Monday, February 27, 2023
Why Advertisers Aren’t to Blame for Mass Layoffs at NPR
More than 50 years on, it’s easy to wonder what went wrong with the Public Broadcasting Act of 1967, the legislation that created public media as we’ve come to know it in the United States. Despite the popular understanding that a healthy democracy requires a free press, the U.S. Congress remains reluctant to offer public subsidies for any journalism that doesn’t operate under the dictates of the commercial marketplace.
Nowhere is this more evident than in news from earlier this week that NPR plans to cut 10 percent of its staff to make up a budget shortfall of $30 million. The reason NPR’s chief executive gives for the layoffs is not the routine failure of Congress to fund public journalism at the level it needs, but a “sharp decline in our revenues from corporate sponsors.”
“Despite being the wealthiest nation on the planet, the United States impoverishes its public media infrastructures,” writes Professor Victor Pickard, co-director of the Media, Inequality and Change Center at the University of Pennsylvania (and Free Press’ board chair). This has left nominally public-media outlets to fend for themselves in the marketplace. Outlets like NPR and PBS — as well as the many local stations affiliated with them — receive the “bulk of their funding in the form of private capital from individual contributors, foundations, and corporations,” he adds.
The net effect of this private-sector dependency is a public-media system that is by definition not noncommercial. And that affects not just the future of journalism in the United States but our democracy as well.
The Public Broadcasting Act is very clear on the matter: It amends a section of the 1934 Communications Act by inserting the word “noncommercial” to describe the type of radio and television outlets that would receive public funding from the newly created Corporation for Public Broadcasting.
It’s an insertion that underscores the Act’s goals: to set up a free and functional noncommercial media sector that could counterbalance the market-driven media that dominated the public sphere then as it dominates it now.
The poor antidote
The CPB was supposed to fund this antidote to profit-driven news and information. In the words of President Johnson, who signed the Public Broadcasting Act, this was about offering public support for media that serve “great and not the trivial purposes.”
But such greatness is hard to achieve with Congress’ paltry annual offering to the CPB: At $465 million in FY 2022, the public allocation boils down to a little more than $1.40 per person in the United States. By comparison, the United Kingdom spends more than $81 per person and France more than $75. Head further north and the numbers head north as well: Denmark’s per-person spending is more than $93, Finland’s more than $100 and Norway’s more than $110. And it isn’t just a European trend: Japan (+$53/capita) and South Korea (+$14) show their appreciation for publicly funded media at levels that put the U.S. outlay to shame.
This bleak math is all too familiar to those who follow public-media policy in the United States. Lawmakers here continue to believe that publicly funded media should remain subordinate to its corporate counterpart — and that the work of journalism is best suited to the private sector.
That doesn’t make sense. Commercial journalism has been in crisis for decades now, as popular news-consumption habits have changed and advertisers have had to find new ways to reach these consumers — including ways that don’t help fund the sorts of journalism that democracies need to stay healthy. Between 2008 and 2020, more than 1,000 U.S. newspapers ceased printing, and the number of newspaper newsroom employees shrank by more than half.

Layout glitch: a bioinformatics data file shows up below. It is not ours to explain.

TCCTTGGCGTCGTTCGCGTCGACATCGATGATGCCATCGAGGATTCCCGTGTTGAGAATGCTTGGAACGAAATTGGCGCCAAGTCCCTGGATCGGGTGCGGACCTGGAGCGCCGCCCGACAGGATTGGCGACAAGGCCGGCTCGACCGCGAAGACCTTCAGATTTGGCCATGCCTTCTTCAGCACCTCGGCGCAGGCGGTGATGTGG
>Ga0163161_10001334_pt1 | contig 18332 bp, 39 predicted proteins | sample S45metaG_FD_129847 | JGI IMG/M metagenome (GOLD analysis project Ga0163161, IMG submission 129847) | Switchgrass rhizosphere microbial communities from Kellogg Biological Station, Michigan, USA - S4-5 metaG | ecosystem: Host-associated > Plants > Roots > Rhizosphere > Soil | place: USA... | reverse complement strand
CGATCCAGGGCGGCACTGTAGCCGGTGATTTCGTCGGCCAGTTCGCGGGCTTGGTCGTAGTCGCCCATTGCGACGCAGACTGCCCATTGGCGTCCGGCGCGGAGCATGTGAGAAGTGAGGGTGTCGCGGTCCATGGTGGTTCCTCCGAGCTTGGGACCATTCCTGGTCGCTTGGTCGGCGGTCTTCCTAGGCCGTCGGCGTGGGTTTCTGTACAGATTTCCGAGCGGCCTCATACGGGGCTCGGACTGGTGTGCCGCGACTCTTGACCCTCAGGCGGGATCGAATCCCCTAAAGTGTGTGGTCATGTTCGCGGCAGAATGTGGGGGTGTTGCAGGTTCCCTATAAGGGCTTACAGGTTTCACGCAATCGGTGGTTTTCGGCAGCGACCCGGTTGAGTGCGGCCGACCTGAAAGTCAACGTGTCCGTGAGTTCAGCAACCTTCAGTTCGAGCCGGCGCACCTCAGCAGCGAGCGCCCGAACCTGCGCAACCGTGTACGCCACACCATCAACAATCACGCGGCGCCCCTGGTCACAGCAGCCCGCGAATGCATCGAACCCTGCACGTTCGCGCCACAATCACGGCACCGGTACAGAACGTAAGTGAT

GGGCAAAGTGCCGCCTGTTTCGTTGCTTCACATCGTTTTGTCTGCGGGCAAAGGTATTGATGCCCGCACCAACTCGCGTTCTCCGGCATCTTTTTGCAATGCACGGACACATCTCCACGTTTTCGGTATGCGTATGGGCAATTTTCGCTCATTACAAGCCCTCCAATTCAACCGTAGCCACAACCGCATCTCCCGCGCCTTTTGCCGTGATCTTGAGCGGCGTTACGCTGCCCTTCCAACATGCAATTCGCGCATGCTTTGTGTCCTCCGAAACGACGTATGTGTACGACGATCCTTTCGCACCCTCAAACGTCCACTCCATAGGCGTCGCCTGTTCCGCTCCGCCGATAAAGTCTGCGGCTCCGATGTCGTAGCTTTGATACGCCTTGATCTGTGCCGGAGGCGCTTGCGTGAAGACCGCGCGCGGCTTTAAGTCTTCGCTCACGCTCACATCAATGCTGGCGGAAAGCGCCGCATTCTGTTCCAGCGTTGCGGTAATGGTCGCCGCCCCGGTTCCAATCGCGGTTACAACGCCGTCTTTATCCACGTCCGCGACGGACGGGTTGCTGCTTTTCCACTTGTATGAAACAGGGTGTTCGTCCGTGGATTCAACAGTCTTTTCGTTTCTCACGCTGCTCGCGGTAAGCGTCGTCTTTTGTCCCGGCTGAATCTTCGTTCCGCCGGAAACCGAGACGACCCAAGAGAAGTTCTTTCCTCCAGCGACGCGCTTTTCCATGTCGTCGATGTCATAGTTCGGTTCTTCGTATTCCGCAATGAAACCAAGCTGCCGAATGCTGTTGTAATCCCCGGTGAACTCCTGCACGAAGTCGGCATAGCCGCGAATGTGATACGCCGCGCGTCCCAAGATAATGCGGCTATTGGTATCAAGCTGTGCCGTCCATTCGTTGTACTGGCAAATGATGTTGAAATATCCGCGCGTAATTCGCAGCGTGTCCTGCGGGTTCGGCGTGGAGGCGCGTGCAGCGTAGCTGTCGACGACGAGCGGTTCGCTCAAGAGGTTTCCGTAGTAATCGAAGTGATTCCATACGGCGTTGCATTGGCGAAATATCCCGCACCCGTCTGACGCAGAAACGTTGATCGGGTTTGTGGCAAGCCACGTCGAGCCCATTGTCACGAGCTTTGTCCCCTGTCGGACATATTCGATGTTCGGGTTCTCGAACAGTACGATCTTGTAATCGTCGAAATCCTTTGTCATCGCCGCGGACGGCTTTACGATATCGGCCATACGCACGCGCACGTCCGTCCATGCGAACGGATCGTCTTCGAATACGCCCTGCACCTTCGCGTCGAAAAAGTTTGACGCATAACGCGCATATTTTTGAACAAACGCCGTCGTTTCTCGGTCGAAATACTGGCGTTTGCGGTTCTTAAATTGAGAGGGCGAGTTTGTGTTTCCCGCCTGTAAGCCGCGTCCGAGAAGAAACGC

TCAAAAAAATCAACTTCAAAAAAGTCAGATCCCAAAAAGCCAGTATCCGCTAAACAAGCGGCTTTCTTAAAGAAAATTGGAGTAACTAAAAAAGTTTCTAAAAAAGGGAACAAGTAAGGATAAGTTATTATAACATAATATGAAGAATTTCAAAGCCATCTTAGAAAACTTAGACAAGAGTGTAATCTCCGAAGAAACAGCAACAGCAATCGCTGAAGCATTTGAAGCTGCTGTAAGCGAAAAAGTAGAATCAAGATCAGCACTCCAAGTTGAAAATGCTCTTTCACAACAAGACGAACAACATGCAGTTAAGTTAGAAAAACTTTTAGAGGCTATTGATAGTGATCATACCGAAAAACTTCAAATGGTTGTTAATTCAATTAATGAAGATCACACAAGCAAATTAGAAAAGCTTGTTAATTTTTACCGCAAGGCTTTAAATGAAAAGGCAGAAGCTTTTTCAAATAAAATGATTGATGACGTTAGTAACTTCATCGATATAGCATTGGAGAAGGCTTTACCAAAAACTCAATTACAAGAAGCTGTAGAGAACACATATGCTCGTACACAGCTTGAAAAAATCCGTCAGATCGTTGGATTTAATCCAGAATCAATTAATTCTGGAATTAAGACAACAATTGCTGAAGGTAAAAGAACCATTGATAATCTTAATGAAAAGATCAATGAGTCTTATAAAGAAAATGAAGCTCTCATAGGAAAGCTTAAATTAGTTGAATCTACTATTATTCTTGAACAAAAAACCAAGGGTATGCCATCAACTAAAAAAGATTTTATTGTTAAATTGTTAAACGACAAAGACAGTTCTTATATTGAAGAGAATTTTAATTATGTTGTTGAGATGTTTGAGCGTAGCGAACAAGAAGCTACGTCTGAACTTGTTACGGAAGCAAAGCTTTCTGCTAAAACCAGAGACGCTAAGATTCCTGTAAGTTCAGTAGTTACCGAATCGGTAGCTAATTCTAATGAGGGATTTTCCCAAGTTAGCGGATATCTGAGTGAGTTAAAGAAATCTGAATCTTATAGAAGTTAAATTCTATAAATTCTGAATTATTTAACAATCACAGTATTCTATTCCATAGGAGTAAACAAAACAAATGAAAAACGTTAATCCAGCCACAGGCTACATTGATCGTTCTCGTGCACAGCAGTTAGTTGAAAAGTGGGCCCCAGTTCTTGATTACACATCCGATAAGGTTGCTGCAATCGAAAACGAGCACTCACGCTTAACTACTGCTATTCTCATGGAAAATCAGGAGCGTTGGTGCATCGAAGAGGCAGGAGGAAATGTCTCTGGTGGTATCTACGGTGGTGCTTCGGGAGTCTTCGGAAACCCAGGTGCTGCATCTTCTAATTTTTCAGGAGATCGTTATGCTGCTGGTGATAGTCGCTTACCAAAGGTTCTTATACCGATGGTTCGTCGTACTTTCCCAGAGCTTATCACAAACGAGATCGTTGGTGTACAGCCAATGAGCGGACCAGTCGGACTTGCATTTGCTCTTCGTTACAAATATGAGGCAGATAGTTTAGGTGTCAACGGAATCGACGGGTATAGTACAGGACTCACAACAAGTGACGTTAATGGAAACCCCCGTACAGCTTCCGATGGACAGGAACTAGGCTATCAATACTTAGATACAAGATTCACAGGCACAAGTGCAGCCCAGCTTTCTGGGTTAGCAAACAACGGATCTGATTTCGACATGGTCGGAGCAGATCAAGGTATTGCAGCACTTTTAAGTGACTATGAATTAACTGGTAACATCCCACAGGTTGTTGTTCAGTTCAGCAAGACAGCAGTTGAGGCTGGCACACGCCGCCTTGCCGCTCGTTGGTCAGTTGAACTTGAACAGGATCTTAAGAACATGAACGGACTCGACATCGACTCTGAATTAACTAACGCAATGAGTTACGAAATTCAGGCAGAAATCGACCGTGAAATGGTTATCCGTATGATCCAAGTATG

As the commercial model for news production falters, the last thing we should be doing is funding public-interest journalism at levels that force noncommercial outlets like NPR to mimic the for-profit news business. “Allowing our public media to become so dependent on advertising revenue (and other sources of private capital and ‘enhanced underwriting’) was always bad social policy,” Pickard wrote in response to my online comments about NPR’s current dilemma.
A 2021 study co-authored by Pickard and Professor Timothy Neff of the University of Leicester finds that more robust funding for public media strengthens a given country’s democracy — with increased public knowledge about civic affairs, more diverse media coverage and lower levels of extremist views.
Conversely, the loss of quality local journalism and investigative reporting has far-reaching societal harms. Josh Stearns of the Democracy Fund (and a former Free Press staff member) has cataloged the growing body of evidence showing that declines in local news and information lead to drops in civic engagement. “The faltering of newspapers, the consolidation of TV and radio, and the rising power of social media platforms are not just commercial issues driven by the market,” Stearns writes. “They are democratic issues with profound implications for our communities.”
Innovations in noncommercial media are poised to help fill the massive local news-and-information gap that the collapse of market-driven news models has created. But these innovative outlets require help via local, state and federal policies.
Global policies, local examples
As a start, Free Press Action has called for a quadrupling of public funds for noncommercial news and information. This kind of congressional commitment would recognize that depending on the private-sector and emulating commercial models isn’t a viable approach for the longevity of local news and information. To get there at the federal level, Free Press Action has proposed a new tax on digital advertising to fund the kinds of innovative news production that are now needed. A tax of 2 percent would generate more than $2 billion annually, enough to support new noncommercial-media models, and lessen any dependence on corporate underwriters for revenue.